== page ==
Wednesday, September 15, 2010

SC: Janmam Estates Abolition Act not violative of fundamental right

The Supreme Court has held that the Gudalur Janmam Estates (Abolition and Conversion into Ryotwari) Act, 1969, vesting private forests with the State, and its inclusion in the Ninth Schedule of the Constitution did not violate any fundamental right or destroy the basic structure of the Constitution.

Dismissing a batch of petitions and appeals, a Bench of Chief Justice S.H. Kapadia and Justices K.S. Radhakrishnan and Swatanter Kumar held that the purpose of the Act, enacted by the Tamil Nadu government, was meant to do away with hereditaryship.

Initially, the petitions came up before a bench of two judges and were referred to a larger bench later. After a nine-judge Bench held that even laws included in the Ninth Schedule would be subject to judicial review,
While Chief Justice Kapadia wrote a judgment for himself and Justice Kumar, Justice Radhakrishnan wrote a separate, but concurring, judgment.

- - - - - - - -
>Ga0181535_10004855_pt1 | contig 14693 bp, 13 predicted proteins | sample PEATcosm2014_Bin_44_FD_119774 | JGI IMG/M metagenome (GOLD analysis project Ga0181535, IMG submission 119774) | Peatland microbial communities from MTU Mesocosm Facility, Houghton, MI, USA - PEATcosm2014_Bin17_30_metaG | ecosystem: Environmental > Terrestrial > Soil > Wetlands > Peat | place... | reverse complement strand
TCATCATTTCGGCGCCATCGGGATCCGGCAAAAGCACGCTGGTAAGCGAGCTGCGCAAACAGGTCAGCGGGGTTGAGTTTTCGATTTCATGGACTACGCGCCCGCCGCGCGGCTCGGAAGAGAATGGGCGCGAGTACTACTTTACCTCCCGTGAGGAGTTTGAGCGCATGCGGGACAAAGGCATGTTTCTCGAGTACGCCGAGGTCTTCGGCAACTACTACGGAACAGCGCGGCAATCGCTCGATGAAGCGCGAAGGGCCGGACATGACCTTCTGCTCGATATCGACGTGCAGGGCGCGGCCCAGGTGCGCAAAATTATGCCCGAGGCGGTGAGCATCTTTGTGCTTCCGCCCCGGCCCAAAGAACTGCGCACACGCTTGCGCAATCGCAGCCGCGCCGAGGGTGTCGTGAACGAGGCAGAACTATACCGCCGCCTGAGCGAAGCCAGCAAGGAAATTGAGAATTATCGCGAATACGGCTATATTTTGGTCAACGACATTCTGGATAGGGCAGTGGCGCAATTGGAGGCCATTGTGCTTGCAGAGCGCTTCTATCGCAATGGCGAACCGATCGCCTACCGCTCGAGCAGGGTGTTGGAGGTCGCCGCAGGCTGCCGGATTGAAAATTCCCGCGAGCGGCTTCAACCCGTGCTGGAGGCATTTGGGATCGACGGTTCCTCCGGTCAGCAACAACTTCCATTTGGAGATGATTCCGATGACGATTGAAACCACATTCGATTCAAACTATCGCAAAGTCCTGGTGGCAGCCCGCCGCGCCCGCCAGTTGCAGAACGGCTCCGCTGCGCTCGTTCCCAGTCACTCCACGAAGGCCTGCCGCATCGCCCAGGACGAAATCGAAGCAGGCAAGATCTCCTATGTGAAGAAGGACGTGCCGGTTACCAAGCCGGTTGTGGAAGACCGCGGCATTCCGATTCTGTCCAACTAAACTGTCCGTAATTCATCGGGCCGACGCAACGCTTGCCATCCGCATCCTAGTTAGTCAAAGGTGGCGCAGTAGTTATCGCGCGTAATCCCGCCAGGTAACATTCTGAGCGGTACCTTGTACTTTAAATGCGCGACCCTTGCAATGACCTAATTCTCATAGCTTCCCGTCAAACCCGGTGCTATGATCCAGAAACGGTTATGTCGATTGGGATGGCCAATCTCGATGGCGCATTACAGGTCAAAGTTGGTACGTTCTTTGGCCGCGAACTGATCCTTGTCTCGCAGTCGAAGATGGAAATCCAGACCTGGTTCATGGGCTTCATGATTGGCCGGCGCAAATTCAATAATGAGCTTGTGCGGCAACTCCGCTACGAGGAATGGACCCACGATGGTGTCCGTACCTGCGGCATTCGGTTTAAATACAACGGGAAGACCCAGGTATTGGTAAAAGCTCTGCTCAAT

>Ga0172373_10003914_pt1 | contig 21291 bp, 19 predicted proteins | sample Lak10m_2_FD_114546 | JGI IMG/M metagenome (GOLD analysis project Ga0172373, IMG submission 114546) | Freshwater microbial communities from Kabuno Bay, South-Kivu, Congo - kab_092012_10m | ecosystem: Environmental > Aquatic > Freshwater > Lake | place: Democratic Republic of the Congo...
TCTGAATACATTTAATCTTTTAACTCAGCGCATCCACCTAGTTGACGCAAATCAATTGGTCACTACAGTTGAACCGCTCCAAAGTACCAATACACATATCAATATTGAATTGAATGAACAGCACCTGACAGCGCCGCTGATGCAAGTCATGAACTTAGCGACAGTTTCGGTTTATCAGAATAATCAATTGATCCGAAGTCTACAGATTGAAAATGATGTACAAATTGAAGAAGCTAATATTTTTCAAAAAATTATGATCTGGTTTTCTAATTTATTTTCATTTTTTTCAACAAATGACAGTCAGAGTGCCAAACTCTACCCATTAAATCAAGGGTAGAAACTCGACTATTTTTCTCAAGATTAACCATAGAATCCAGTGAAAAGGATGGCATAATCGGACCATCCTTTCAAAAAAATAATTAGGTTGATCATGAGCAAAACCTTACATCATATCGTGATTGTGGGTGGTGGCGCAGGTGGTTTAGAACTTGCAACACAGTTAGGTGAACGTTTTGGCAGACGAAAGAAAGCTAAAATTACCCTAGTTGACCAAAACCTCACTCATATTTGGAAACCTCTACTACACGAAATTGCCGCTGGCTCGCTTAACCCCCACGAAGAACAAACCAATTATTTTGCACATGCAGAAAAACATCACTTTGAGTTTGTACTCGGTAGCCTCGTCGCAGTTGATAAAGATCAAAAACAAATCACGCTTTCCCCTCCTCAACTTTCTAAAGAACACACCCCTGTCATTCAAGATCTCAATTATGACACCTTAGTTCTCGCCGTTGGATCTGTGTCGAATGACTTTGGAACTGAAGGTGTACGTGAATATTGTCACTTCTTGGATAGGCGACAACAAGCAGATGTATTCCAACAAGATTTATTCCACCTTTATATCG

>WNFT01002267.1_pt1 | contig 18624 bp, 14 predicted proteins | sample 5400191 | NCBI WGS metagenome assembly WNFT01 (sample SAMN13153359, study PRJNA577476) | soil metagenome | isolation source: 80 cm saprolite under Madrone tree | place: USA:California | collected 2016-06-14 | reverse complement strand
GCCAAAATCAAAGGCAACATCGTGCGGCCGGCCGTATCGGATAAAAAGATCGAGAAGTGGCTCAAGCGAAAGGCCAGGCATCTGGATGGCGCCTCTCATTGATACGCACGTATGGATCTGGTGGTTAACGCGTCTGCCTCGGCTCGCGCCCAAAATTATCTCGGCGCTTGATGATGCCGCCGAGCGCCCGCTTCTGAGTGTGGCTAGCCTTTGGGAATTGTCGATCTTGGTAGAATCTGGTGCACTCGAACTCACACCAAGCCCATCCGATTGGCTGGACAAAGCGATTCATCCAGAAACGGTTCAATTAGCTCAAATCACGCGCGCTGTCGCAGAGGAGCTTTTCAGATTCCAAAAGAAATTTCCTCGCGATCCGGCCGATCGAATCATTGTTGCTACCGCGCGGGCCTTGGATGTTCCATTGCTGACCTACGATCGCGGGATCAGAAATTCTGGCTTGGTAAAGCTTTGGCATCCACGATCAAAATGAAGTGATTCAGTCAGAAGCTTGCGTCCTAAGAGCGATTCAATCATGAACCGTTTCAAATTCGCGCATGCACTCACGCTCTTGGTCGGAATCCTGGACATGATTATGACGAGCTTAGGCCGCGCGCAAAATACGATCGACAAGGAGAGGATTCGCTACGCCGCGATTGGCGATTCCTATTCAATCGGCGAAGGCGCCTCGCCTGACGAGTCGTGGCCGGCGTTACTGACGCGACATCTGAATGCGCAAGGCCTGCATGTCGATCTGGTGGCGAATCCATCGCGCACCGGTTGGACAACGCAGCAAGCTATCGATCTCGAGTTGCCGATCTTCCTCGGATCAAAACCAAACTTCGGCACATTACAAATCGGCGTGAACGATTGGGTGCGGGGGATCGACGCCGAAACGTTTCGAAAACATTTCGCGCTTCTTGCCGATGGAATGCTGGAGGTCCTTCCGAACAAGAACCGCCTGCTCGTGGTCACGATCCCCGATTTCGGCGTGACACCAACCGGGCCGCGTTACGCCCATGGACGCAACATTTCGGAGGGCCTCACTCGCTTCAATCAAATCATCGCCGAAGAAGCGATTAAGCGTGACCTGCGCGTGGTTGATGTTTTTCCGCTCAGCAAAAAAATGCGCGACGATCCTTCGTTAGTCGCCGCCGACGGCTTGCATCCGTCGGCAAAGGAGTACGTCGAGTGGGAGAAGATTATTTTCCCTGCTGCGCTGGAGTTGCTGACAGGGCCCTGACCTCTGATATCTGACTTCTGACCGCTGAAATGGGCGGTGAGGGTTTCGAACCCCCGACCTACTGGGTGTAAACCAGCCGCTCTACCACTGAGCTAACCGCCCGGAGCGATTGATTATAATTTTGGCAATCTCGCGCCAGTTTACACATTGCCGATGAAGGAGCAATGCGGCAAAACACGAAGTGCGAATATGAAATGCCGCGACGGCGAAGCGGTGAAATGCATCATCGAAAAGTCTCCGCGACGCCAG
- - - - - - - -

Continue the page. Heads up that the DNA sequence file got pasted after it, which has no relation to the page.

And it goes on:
these petitions were heard by a three-judge Bench.

Chief Justice Kapadia said: “It is the case of the petitioners that by reasons of the forests vesting in the State under the Janmam Act ‘the rule of equality in law' stood violated which violation amounted to abrogation of Article 14. One of the reasons for deletion of the “right to property” from Part III of the Constitution was that the economic liberties of freedom of property came in direct conflict with egalitarian values, including inter-generational equity.”

In his judgment, Justice Radhakrishnan said: “Right not to be deprived of property, save by authority of law, is no longer a fundamental right but only a constitutional right which has never been treated as part of the basic structure of the Constitution.”

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